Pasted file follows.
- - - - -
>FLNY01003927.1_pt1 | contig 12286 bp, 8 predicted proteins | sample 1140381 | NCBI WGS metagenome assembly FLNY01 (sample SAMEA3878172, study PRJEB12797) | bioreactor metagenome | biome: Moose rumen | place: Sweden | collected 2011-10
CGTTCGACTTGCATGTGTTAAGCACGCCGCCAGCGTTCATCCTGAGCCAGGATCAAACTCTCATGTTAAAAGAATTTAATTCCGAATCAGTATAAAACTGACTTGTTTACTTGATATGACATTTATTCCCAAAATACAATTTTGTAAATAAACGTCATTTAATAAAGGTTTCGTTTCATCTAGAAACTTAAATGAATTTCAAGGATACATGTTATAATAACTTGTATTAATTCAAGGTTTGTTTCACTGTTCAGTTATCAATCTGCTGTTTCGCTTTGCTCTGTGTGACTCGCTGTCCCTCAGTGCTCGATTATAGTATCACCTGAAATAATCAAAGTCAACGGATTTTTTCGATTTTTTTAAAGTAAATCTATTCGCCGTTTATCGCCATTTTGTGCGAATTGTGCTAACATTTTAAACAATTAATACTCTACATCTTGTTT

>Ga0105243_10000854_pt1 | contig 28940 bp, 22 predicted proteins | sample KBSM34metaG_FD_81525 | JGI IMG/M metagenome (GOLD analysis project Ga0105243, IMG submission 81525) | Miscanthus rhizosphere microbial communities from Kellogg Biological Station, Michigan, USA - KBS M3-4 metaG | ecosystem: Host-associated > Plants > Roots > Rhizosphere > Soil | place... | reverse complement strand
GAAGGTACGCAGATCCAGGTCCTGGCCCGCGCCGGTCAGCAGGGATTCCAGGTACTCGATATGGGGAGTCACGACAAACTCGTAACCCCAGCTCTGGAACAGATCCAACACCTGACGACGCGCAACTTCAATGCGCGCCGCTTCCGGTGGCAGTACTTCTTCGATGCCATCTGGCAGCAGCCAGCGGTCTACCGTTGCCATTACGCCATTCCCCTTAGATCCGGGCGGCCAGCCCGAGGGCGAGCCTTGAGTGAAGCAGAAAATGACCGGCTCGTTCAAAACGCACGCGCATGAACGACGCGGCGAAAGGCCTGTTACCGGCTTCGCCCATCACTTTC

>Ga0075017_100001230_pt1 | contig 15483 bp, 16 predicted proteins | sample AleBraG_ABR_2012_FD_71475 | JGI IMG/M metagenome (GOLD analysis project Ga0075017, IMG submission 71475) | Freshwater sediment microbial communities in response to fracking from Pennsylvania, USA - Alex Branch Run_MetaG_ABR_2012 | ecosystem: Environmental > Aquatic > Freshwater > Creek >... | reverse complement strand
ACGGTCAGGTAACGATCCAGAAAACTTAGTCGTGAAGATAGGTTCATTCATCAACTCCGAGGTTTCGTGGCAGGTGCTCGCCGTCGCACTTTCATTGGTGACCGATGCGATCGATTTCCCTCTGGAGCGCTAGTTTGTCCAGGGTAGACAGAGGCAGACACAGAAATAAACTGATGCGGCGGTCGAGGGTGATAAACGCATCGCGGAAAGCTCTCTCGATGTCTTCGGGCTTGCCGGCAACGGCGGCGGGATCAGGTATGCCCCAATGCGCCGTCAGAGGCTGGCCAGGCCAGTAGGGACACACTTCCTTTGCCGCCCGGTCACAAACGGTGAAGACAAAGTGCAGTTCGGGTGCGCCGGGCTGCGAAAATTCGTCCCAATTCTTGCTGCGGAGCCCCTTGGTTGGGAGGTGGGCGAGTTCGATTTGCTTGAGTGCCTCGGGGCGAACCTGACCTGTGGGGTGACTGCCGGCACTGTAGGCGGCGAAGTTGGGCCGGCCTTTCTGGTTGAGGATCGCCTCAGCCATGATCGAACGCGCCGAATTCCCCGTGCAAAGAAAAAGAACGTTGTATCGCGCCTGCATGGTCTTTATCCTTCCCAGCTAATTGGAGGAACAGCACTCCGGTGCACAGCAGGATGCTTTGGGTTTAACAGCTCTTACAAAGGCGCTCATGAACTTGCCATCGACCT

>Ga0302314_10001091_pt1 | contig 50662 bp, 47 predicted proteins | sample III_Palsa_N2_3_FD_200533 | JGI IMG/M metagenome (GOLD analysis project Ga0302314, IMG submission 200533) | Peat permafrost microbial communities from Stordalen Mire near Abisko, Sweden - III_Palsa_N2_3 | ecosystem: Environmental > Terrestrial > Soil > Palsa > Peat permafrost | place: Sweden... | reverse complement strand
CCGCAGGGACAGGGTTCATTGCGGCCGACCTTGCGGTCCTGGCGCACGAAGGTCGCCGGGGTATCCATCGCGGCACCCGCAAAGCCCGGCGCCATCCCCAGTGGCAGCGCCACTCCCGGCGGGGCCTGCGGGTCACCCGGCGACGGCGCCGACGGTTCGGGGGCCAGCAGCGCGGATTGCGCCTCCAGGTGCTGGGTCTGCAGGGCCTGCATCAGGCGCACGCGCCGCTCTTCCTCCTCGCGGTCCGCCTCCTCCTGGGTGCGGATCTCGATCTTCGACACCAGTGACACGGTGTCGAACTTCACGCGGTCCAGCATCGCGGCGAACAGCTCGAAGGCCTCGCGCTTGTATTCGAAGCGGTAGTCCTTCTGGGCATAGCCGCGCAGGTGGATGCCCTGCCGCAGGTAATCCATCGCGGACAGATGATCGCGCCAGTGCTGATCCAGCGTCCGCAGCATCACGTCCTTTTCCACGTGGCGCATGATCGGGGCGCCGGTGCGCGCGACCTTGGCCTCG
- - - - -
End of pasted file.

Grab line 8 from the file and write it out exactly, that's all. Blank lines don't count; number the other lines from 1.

CCGCAGGGACAGGGTTCATTGCGGCCGACCTTGCGGTCCTGGCGCACGAAGGTCGCCGGGGTATCCATCGCGGCACCCGCAAAGCCCGGCGCCATCCCCAGTGGCAGCGCCACTCCCGGCGGGGCCTGCGGGTCACCCGGCGACGGCGCCGACGGTTCGGGGGCCAGCAGCGCGGATTGCGCCTCCAGGTGCTGGGTCTGCAGGGCCTGCATCAGGCGCACGCGCCGCTCTTCCTCCTCGCGGTCCGCCTCCTCCTGGGTGCGGATCTCGATCTTCGACACCAGTGACACGGTGTCGAACTTCACGCGGTCCAGCATCGCGGCGAACAGCTCGAAGGCCTCGCGCTTGTATTCGAAGCGGTAGTCCTTCTGGGCATAGCCGCGCAGGTGGATGCCCTGCCGCAGGTAATCCATCGCGGACAGATGATCGCGCCAGTGCTGATCCAGCGTCCGCAGCATCACGTCCTTTTCCACGTGGCGCATGATCGGGGCGCCGGTGCGCGCGACCTTGGCCTCG